Call them sneakers, trainers, athletic shoes or runners, but sizing up the embarrassment of rubber-soled riches on offer these days can be a daunting task.
Experts say the right footwear can make or break your workout, but money will not necessarily buy insole happiness, nor will following the foot traffic to the latest, trendiest model.
"Your shoes are, from safety and comfort standpoint, the most important thing about your fitness," said Kevin Burns of the American Council on Exercise. "They are the most important success tool one can invest in."
But not all shoes fit all feet, or feats, according to Burns a Minnesota-based group fitness instructor for over 20 years.
"Newer shoes get most of marketing but may not be appropriate for you," he said. "If you've got a high arch you'll tend to require more shock absorption. I have weak ankles, so when I teach my shoes are high tops."
To find a shoe that suits your activities, fitness level and buying options, Burns said, try asking your personal trainer or exercise instructor for advice.
"Personal trainers and exercise instructors have tried and tested a number of shoes over their careers," he explained. "A sales person might be more interested in up selling you."
Cross trainers, the jack-of-all-trades of fitness footwear, are good general purpose shoes for those who vary their workouts, Burns said. But if you regularly engage in a specific activity, such as running, tennis, aerobics or basketball, choose a shoe designed specifically for that sport.
Athletic shoes have come a long way since the late 18th century, when early rubber soled shoes, called plimsolls, were so crude they had no right or left foot.
Nevertheless, Robert Yang, a sports performance coach based in Encinitas, California, believes most people still wear shoes that force their toes together, and many wear shoes too big for them.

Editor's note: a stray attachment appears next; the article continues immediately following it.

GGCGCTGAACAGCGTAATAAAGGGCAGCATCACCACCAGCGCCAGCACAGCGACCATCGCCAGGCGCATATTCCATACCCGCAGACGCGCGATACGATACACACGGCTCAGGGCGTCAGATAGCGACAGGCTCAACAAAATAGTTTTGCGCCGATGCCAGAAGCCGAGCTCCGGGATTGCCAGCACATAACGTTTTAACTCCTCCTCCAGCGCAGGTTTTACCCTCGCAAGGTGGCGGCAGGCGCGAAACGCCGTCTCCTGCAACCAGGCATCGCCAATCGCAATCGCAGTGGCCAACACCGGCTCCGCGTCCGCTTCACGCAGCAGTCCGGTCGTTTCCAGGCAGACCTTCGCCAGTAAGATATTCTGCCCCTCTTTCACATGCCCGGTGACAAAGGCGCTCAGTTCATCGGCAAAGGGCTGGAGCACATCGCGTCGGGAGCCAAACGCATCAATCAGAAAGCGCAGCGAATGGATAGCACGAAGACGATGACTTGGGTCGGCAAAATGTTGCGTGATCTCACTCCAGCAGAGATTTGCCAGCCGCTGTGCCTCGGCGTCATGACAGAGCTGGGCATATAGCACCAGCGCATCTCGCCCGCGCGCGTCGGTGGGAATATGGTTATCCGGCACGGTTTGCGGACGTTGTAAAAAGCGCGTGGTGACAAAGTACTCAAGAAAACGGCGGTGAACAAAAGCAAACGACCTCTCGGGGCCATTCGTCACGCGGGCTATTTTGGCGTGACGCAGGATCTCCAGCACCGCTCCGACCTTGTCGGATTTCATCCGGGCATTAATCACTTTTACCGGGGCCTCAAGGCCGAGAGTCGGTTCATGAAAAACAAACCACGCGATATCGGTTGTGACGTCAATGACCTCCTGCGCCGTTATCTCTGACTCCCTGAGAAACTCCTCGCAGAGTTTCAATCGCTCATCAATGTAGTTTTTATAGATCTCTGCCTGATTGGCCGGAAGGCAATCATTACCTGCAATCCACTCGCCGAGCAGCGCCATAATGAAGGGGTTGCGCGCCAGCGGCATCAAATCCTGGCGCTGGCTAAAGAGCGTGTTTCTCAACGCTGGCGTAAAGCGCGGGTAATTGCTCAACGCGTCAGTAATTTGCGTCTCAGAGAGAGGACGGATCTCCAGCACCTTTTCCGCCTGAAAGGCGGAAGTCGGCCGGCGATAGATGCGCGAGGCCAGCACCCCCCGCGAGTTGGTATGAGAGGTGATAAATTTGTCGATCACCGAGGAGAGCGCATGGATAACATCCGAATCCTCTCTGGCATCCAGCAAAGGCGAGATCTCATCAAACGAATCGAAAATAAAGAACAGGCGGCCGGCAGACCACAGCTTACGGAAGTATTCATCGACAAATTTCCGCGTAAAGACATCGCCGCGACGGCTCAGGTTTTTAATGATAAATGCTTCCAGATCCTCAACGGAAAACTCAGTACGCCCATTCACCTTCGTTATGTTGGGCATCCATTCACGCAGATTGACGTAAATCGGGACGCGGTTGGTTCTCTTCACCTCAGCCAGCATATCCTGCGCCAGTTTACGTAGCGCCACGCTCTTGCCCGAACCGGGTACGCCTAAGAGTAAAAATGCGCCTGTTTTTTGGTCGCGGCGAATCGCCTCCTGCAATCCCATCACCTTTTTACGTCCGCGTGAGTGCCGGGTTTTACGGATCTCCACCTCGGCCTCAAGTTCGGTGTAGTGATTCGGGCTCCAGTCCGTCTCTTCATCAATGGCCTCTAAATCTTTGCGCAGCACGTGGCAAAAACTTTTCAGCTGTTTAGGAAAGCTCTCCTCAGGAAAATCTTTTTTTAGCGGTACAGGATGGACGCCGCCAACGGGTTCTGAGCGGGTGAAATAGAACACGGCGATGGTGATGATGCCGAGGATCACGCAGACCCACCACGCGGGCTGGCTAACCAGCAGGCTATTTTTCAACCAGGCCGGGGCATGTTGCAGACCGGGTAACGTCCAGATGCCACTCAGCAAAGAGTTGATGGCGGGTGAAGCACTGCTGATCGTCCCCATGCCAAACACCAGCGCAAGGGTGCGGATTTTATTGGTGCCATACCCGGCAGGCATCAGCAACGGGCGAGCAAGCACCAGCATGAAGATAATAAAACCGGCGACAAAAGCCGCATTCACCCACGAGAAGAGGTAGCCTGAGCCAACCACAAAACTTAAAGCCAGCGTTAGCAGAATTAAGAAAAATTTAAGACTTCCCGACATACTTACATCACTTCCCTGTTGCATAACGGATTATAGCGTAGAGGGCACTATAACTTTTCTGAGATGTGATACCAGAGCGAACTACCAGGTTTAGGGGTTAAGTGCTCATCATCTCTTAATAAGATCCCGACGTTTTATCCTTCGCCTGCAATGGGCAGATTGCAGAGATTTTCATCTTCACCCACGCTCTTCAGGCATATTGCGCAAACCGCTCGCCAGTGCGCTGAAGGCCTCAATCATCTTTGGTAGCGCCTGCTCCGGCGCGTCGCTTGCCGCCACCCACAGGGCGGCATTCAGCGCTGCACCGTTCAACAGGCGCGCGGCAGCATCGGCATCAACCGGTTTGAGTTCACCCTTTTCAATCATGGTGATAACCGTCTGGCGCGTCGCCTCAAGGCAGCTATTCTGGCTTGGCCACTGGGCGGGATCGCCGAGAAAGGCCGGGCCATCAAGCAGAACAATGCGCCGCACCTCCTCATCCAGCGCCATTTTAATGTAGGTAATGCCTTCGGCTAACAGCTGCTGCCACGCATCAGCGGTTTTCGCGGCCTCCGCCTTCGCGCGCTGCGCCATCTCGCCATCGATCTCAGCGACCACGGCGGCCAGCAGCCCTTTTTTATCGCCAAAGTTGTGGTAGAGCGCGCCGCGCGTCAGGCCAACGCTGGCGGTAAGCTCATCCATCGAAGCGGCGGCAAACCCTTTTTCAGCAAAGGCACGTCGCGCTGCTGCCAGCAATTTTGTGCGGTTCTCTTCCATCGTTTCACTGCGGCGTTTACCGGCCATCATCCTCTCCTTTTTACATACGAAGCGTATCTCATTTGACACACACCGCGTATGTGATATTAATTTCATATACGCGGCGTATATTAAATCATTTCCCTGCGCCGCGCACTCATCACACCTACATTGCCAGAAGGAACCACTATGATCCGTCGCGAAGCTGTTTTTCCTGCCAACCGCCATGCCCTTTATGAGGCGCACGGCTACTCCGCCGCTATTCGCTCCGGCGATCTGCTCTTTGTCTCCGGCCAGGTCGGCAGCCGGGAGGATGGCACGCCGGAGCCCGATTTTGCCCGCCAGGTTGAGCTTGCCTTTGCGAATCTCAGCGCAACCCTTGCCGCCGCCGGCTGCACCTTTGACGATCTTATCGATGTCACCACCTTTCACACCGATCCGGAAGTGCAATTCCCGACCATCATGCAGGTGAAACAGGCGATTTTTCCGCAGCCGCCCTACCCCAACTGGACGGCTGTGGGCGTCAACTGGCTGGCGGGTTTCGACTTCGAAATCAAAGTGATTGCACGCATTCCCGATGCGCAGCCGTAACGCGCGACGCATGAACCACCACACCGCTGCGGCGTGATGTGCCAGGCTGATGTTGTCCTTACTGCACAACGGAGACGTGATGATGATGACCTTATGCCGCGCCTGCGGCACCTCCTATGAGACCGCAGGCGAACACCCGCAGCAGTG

The right fit
He said shoes should conform to the exact size of your foot.
"Look on the outside (of your shoes). If there's uneven wear and tear, you have a misalignment issue."
Yang generally favours a flat, light shoe to highly constructed and cushioned ones with elevated heels.
He said separating the toes, a feature of some barefoot running shoes, increases the platform for stability.
"But you have to be careful. You can't just go out and run with a barefoot shoe."
Burns said while many runners have found success with barefoot running shoes, if someone spends time on the treadmill, a cross trainer might be a better bet.
Before you buy anything, he said, manipulate the shoe. Grab it at the heel and toe, bend it back and forth.
"It should bend near the ball of the foot because that's the natural hinge point," he said, adding the shoe should then be twisted.
"The less twist the more lateral support it will provide," he explained.
To test shock absorption, place one thumb inside the heel, the other outside, and push.
"Impact-based exercises need more cushioning," Burns explained. Non-impact exercises require less.
No shoe should rub or pinch anywhere, he said.
"The tops and toes are common areas for blisters."
Burns said some people go to the shoe store, try one shoe, test and buy.
"Try on both shoes and walk around to make sure they're comfortable," he said, "and don't just assume you're a size nine."